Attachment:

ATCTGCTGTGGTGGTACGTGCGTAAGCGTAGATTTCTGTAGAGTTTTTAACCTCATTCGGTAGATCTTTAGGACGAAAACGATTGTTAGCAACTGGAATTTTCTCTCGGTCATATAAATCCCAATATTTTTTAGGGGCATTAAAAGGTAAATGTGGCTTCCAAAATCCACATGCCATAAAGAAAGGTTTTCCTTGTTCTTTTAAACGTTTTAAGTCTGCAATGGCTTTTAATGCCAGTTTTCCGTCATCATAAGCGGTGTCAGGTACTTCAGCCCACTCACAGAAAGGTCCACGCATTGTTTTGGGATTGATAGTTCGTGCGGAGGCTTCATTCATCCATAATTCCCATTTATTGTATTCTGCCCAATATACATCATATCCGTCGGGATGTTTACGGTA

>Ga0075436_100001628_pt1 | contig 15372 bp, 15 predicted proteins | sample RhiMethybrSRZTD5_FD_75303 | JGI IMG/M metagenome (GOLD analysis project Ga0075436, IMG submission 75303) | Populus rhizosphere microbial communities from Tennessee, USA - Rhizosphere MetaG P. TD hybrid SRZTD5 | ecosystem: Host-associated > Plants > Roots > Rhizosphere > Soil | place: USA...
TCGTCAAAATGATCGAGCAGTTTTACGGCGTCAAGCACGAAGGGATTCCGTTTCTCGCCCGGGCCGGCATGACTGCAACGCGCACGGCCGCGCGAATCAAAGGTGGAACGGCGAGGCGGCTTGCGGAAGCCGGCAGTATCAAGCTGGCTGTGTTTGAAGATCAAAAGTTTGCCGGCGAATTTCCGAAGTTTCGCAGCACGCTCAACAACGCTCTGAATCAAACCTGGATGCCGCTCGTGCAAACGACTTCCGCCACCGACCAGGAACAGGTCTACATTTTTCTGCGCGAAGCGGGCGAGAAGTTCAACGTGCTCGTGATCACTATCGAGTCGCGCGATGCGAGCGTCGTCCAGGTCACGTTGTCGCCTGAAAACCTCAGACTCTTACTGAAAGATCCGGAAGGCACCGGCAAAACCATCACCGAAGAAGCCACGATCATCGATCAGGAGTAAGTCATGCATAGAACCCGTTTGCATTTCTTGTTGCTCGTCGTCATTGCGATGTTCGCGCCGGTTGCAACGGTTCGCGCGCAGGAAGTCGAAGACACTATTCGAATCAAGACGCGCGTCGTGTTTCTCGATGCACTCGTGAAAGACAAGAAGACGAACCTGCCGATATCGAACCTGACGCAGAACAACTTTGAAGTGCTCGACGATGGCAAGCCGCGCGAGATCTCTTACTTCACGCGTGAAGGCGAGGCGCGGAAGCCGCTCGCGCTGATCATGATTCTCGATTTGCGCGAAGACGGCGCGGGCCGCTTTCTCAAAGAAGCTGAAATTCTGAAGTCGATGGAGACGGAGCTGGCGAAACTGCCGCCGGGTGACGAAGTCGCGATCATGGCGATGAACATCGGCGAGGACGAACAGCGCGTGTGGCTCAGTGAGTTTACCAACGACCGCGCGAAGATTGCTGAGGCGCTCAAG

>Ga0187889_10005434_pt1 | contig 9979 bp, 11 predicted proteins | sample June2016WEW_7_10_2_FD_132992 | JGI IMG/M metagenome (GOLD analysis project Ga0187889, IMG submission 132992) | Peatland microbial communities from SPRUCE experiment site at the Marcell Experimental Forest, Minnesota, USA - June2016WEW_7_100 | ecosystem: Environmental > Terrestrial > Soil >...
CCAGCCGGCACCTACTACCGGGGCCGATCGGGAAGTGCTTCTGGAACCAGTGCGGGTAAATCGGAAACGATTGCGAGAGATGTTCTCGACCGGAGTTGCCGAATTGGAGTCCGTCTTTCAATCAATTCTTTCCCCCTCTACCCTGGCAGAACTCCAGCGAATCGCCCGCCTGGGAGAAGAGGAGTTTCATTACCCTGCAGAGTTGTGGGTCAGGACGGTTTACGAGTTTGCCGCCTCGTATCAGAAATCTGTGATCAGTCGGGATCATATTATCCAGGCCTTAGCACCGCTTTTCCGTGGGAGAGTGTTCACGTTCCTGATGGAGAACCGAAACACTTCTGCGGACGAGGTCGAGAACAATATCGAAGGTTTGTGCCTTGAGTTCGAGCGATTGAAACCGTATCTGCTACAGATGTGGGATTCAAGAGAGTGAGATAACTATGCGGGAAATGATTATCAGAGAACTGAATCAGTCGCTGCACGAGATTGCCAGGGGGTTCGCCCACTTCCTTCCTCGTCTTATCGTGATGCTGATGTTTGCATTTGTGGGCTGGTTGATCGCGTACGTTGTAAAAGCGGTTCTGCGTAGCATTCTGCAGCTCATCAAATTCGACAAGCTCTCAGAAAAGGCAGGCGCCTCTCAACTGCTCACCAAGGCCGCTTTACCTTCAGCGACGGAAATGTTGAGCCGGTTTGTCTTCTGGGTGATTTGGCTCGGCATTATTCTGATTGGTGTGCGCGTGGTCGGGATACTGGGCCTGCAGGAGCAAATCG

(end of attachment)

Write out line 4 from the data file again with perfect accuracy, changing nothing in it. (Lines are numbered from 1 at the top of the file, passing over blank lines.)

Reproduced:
>Ga0187889_10005434_pt1 | contig 9979 bp, 11 predicted proteins | sample June2016WEW_7_10_2_FD_132992 | JGI IMG/M metagenome (GOLD analysis project Ga0187889, IMG submission 132992) | Peatland microbial communities from SPRUCE experiment site at the Marcell Experimental Forest, Minnesota, USA - June2016WEW_7_100 | ecosystem: Environmental > Terrestrial > Soil >...